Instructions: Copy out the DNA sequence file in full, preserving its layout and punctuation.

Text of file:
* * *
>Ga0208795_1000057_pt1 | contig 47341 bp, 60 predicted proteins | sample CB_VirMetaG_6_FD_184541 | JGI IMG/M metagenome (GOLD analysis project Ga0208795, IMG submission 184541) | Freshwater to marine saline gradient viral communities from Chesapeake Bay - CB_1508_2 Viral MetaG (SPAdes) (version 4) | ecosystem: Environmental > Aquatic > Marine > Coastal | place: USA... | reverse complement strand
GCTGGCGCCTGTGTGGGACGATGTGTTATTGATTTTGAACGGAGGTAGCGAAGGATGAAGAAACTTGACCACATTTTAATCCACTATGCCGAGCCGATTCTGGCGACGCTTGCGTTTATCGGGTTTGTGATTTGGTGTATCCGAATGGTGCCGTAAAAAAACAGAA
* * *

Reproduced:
>Ga0208795_1000057_pt1 | contig 47341 bp, 60 predicted proteins | sample CB_VirMetaG_6_FD_184541 | JGI IMG/M metagenome (GOLD analysis project Ga0208795, IMG submission 184541) | Freshwater to marine saline gradient viral communities from Chesapeake Bay - CB_1508_2 Viral MetaG (SPAdes) (version 4) | ecosystem: Environmental > Aquatic > Marine > Coastal | place: USA... | reverse complement strand
GCTGGCGCCTGTGTGGGACGATGTGTTATTGATTTTGAACGGAGGTAGCGAAGGATGAAGAAACTTGACCACATTTTAATCCACTATGCCGAGCCGATTCTGGCGACGCTTGCGTTTATCGGGTTTGTGATTTGGTGTATCCGAATGGTGCCGTAAAAAAACAGAA